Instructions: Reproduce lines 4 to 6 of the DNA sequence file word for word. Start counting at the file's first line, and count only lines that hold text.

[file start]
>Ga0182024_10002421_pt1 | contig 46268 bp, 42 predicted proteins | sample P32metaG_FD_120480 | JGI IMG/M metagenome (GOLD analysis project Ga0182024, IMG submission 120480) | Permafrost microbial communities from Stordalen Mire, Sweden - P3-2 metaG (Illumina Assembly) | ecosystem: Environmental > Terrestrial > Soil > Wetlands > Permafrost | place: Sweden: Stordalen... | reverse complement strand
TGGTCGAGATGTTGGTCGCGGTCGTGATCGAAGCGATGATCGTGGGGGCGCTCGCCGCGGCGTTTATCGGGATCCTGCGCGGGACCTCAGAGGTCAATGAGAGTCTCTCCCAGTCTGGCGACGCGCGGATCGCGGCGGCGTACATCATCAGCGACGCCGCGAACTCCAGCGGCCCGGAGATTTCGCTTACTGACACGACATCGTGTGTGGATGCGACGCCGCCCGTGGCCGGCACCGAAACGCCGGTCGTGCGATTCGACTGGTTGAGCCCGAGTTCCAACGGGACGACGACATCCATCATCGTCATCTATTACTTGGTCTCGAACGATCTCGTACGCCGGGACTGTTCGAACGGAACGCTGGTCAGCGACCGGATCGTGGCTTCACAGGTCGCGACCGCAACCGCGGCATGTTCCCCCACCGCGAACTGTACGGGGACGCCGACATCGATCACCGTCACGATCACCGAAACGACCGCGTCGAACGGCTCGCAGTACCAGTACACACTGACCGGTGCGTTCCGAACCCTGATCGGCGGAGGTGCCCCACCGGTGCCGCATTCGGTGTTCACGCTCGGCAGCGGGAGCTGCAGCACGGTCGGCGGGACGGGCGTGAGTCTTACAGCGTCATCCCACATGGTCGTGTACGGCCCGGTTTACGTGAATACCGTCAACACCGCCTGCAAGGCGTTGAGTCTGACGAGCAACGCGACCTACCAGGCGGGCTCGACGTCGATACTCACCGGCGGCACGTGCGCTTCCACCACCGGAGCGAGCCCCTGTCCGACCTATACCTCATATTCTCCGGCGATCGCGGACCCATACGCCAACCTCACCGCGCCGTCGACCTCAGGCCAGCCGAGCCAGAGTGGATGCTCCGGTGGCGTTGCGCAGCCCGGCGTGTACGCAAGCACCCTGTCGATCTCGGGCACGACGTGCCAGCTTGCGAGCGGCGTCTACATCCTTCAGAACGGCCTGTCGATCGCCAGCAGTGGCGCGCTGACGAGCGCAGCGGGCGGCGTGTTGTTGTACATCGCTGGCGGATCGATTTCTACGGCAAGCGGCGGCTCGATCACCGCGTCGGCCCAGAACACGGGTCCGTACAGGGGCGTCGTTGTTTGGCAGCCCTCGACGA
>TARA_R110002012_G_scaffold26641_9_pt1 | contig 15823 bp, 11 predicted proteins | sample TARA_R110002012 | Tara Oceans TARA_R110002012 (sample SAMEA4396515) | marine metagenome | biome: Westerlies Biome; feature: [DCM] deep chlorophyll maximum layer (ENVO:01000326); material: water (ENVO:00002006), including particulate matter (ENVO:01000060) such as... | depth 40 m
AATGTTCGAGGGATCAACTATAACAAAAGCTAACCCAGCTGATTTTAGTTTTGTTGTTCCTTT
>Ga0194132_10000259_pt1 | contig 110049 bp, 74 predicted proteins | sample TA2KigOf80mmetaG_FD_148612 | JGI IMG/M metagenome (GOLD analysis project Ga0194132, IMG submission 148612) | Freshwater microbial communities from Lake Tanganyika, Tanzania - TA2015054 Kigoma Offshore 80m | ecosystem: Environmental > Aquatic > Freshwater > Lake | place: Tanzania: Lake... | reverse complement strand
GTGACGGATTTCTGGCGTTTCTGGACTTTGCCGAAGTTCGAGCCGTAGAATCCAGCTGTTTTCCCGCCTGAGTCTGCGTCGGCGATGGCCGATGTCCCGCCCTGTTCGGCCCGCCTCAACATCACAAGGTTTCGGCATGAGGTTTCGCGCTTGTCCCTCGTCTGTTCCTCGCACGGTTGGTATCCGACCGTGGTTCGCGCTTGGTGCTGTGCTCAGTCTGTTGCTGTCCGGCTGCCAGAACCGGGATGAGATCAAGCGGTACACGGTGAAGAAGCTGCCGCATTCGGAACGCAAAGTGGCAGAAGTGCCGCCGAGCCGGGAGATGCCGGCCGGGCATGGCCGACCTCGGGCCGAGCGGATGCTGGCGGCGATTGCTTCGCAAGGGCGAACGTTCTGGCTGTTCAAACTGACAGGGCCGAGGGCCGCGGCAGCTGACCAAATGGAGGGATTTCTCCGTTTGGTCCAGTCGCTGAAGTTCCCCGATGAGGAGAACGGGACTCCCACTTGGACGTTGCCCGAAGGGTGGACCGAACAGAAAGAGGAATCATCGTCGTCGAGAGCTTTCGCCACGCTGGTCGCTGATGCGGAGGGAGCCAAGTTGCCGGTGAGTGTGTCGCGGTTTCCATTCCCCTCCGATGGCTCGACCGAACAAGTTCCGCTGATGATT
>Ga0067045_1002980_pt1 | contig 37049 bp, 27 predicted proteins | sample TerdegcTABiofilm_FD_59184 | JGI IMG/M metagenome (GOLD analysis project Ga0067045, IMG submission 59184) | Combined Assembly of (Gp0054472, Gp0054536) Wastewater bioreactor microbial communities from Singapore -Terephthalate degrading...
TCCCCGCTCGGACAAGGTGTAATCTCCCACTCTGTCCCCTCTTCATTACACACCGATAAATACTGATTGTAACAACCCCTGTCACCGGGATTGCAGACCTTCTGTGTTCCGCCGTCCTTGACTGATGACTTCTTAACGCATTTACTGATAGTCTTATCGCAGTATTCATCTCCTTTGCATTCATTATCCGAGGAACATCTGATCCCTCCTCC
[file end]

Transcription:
AATGTTCGAGGGATCAACTATAACAAAAGCTAACCCAGCTGATTTTAGTTTTGTTGTTCCTTT
>Ga0194132_10000259_pt1 | contig 110049 bp, 74 predicted proteins | sample TA2KigOf80mmetaG_FD_148612 | JGI IMG/M metagenome (GOLD analysis project Ga0194132, IMG submission 148612) | Freshwater microbial communities from Lake Tanganyika, Tanzania - TA2015054 Kigoma Offshore 80m | ecosystem: Environmental > Aquatic > Freshwater > Lake | place: Tanzania: Lake... | reverse complement strand
GTGACGGATTTCTGGCGTTTCTGGACTTTGCCGAAGTTCGAGCCGTAGAATCCAGCTGTTTTCCCGCCTGAGTCTGCGTCGGCGATGGCCGATGTCCCGCCCTGTTCGGCCCGCCTCAACATCACAAGGTTTCGGCATGAGGTTTCGCGCTTGTCCCTCGTCTGTTCCTCGCACGGTTGGTATCCGACCGTGGTTCGCGCTTGGTGCTGTGCTCAGTCTGTTGCTGTCCGGCTGCCAGAACCGGGATGAGATCAAGCGGTACACGGTGAAGAAGCTGCCGCATTCGGAACGCAAAGTGGCAGAAGTGCCGCCGAGCCGGGAGATGCCGGCCGGGCATGGCCGACCTCGGGCCGAGCGGATGCTGGCGGCGATTGCTTCGCAAGGGCGAACGTTCTGGCTGTTCAAACTGACAGGGCCGAGGGCCGCGGCAGCTGACCAAATGGAGGGATTTCTCCGTTTGGTCCAGTCGCTGAAGTTCCCCGATGAGGAGAACGGGACTCCCACTTGGACGTTGCCCGAAGGGTGGACCGAACAGAAAGAGGAATCATCGTCGTCGAGAGCTTTCGCCACGCTGGTCGCTGATGCGGAGGGAGCCAAGTTGCCGGTGAGTGTGTCGCGGTTTCCATTCCCCTCCGATGGCTCGACCGAACAAGTTCCGCTGATGATT